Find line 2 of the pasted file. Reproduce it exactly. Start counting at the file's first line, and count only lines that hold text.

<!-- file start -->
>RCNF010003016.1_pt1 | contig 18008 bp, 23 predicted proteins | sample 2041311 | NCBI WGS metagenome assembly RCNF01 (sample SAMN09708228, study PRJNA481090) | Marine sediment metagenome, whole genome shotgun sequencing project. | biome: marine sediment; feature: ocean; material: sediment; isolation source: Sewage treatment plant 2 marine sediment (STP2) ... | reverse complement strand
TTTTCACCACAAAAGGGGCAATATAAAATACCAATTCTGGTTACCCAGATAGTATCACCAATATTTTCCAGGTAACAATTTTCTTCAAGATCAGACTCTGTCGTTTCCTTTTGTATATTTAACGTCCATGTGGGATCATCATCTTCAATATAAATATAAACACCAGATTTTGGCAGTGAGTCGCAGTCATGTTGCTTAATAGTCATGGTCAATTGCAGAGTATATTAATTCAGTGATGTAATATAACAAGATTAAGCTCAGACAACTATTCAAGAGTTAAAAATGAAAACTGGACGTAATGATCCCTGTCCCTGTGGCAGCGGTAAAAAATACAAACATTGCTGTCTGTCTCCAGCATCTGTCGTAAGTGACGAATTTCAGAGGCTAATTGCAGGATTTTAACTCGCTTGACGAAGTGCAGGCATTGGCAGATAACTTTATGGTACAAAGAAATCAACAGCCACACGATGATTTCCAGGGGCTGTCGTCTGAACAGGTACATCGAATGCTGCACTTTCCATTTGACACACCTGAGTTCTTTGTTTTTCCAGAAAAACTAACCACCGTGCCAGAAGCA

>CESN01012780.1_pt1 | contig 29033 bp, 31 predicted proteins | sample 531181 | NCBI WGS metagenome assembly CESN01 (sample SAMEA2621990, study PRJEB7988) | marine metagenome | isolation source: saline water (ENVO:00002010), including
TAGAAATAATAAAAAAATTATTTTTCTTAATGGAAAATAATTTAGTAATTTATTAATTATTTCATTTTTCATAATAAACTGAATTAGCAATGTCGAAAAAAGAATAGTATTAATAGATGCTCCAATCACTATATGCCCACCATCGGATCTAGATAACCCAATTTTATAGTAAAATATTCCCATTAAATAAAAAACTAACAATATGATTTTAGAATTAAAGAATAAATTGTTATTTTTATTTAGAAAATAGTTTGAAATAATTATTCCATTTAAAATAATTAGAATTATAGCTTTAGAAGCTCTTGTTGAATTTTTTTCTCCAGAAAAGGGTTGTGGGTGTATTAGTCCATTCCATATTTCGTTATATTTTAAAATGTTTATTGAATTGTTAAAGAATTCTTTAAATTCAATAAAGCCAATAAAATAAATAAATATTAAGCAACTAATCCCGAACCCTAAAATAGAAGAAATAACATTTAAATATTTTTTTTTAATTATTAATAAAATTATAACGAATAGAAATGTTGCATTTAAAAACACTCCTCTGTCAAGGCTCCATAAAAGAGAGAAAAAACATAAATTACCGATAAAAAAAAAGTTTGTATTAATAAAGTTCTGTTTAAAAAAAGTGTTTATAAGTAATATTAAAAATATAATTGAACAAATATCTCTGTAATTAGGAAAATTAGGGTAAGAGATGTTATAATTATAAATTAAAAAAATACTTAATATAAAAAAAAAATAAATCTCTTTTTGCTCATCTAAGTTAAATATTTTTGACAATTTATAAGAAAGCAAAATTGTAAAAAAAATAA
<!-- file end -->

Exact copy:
TTTTCACCACAAAAGGGGCAATATAAAATACCAATTCTGGTTACCCAGATAGTATCACCAATATTTTCCAGGTAACAATTTTCTTCAAGATCAGACTCTGTCGTTTCCTTTTGTATATTTAACGTCCATGTGGGATCATCATCTTCAATATAAATATAAACACCAGATTTTGGCAGTGAGTCGCAGTCATGTTGCTTAATAGTCATGGTCAATTGCAGAGTATATTAATTCAGTGATGTAATATAACAAGATTAAGCTCAGACAACTATTCAAGAGTTAAAAATGAAAACTGGACGTAATGATCCCTGTCCCTGTGGCAGCGGTAAAAAATACAAACATTGCTGTCTGTCTCCAGCATCTGTCGTAAGTGACGAATTTCAGAGGCTAATTGCAGGATTTTAACTCGCTTGACGAAGTGCAGGCATTGGCAGATAACTTTATGGTACAAAGAAATCAACAGCCACACGATGATTTCCAGGGGCTGTCGTCTGAACAGGTACATCGAATGCTGCACTTTCCATTTGACACACCTGAGTTCTTTGTTTTTCCAGAAAAACTAACCACCGTGCCAGAAGCA